Slow Music vs. Fast Food oder Ketchup auf den Dolomiten
by Filippo Faes
Many years ago, when I was travelling around the world, performing on cruise ships, together with other passengers I arrived on an island in Polynesia.I can’t remember which island it was – maybe Rangiroa or Papetee – but I do remember very clearly, that on the little boat that took us to the beach, many persons were moved to tears, when they saw the colours of the sea. The laguna was shimmering more transparently than the sky. As a welcome several fishermen had prepared freshly caught fish for us.
I looked at the fish, their unfamiliar and new forms, the dazzling colours, and imagined that they had just been swimming in this water, created by the very gods present in nature here, as part of a cosmogony that included every element of this world – so that perhaps each fish embodied a spirit, an ancestor or an apparition from that sea or from the legends of the islanders. To accept the gift of the fishermen and to taste the fish seemed to me like a real communion with the sea and with their foreign culture.
Next to me was a group of American passengers travelling with their children. Perhaps to please the children, one of the adults turned first to our guide, then to one of the fishermen and asked where to find ketchup. Fortunately, there was no trace of it, probably within a radius of several miles. But their behaviour had disturbed me and I wondered why. So why did these people want to taste a flavour that was probably a unique experience in their lives, weakening it by mixing it with what they could taste every day of their lives in Dallas, Atlanta or Toledo, Ohio?
At that time I preferred to let the question rest and happily ate my fish.
But a few years later the episode came back to my mind in a completely different situation. After heavy snowfall, the Giau Pass on the Dolomites near Cortina d’Ampezzo had just been reopened. The Giau is a mythical place for those who know it: You can hear the crackling of the fir trees that frame the mountains and then make way for rocks and cliffs, each of which could tell a story, about the lost empire of King Laurin, about witches, fairies or the legendary Fanes people. I wanted to spend the night there, in a lodge high on top of the pass. As I entered the cottage, I was immediately enveloped in background music, at a fairly high volume. It could have been any current American pop star, it was just the kind of music you get to hear in any airport or restaurant in Dallas, Atlanta or Toledo, Ohio. Why was it that here, where the sound of firs, rocks and our fantasy are unique and unmistakable, this globalized music hit me and overwhelmed me so badly ? And above all: what kind of music was that?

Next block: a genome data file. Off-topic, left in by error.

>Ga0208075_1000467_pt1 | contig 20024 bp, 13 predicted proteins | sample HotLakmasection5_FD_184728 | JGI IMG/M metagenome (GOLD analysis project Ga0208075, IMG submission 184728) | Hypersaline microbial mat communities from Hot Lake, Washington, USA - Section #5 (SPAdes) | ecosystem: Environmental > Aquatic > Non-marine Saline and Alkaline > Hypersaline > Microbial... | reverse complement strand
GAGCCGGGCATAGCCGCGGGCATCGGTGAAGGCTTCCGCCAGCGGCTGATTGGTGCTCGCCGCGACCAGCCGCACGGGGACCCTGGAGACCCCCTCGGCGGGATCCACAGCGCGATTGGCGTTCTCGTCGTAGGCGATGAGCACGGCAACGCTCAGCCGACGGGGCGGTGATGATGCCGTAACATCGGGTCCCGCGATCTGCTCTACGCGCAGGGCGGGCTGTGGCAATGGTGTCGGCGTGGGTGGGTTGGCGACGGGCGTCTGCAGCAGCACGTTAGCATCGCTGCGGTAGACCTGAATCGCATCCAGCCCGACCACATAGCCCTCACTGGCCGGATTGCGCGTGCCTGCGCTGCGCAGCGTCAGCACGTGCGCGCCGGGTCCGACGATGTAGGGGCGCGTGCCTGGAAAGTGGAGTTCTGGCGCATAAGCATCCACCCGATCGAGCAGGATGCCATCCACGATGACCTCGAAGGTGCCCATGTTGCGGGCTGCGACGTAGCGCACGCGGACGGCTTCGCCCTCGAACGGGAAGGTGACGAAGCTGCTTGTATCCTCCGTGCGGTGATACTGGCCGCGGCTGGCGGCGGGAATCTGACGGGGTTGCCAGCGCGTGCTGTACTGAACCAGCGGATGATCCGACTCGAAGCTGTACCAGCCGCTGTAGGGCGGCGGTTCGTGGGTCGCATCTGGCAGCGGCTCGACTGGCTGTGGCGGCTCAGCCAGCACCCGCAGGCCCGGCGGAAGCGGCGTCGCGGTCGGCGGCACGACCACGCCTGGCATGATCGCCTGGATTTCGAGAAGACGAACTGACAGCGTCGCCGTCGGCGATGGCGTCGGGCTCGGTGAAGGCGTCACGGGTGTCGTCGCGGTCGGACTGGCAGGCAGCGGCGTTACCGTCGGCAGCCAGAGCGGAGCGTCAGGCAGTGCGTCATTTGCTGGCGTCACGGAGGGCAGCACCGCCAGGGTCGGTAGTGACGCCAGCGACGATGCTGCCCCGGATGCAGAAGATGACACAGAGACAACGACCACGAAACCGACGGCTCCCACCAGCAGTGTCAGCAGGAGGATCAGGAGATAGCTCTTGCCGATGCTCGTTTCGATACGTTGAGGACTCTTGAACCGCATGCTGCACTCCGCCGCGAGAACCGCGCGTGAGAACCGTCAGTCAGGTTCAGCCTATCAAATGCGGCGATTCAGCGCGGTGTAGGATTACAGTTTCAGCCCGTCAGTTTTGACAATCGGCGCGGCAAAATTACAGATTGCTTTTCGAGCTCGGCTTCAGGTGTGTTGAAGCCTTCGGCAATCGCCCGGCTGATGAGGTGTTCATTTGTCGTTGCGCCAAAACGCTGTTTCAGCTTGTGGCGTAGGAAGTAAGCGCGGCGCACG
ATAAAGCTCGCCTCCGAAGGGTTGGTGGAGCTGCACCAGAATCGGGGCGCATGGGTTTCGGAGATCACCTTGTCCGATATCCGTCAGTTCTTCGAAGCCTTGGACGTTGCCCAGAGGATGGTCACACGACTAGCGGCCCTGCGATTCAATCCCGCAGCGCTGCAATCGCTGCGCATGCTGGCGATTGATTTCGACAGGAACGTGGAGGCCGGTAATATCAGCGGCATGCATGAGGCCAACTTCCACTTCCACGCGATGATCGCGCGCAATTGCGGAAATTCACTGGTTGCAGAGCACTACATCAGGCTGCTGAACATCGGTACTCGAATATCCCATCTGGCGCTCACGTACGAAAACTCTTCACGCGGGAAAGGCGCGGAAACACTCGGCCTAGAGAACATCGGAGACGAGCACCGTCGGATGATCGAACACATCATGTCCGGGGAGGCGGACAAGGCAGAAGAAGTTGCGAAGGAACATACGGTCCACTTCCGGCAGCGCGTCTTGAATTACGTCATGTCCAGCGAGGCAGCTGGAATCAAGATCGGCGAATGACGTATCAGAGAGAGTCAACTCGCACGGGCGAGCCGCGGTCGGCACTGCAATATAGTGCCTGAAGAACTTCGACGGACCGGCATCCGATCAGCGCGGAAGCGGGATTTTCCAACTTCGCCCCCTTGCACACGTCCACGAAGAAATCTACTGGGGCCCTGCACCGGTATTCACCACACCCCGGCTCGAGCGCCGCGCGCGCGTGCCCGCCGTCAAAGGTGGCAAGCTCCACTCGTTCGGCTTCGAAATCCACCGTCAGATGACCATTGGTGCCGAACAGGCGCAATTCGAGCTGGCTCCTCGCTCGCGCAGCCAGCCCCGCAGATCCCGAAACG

Suddenly I realized: it was ketchup, it was musical ketchup that is dumped day in day out over our soundscapes, in restaurants, in cafés, waiting rooms, airports and subways, in order to equalize, to unify and to extinguish all diversity.
In this sense, 99% of the commercial music that sets the rhythm in our everyday lives serves the mission of the big fast food chains. In fact, a hamburger always tastes the same, whether you eat it in Tahiti, where fish swim between corals in the world’s most transparent water, or in Florence, where you can taste spices that Lawrence the Magnificent already knew.
On the contrary, the philosophy of “Slow Food” underlines the right to difference, to the uniqueness and complexity of each tradition, from which a dish is born, to be enjoyed slowly and meditatively, to be tasted in order to discover more and more of the culture and peculiarities of the world from which it comes. Likewise, every piece of classical music is born as a hub at the centre of a network of historical, cultural and artistic events – and events in the life of the composer. To understand as much of this as possible, to broaden one’s horizons, to make music one’s own, to take as much time as necessary for it, and to get involved in our inner rhythm, means to follow a path of constant new discoveries, which becomes more and more miraculous the better one gets to know it. And what is even better, the ability to choose, to make new experiences, to acquire new knowledge, is boundless. To develop these abilities – to develop our pleasure in culture – makes us live more intensely, and it becomes a political act, rich in the influences and consequences of the world in which we live.
© Filippo Faes 2008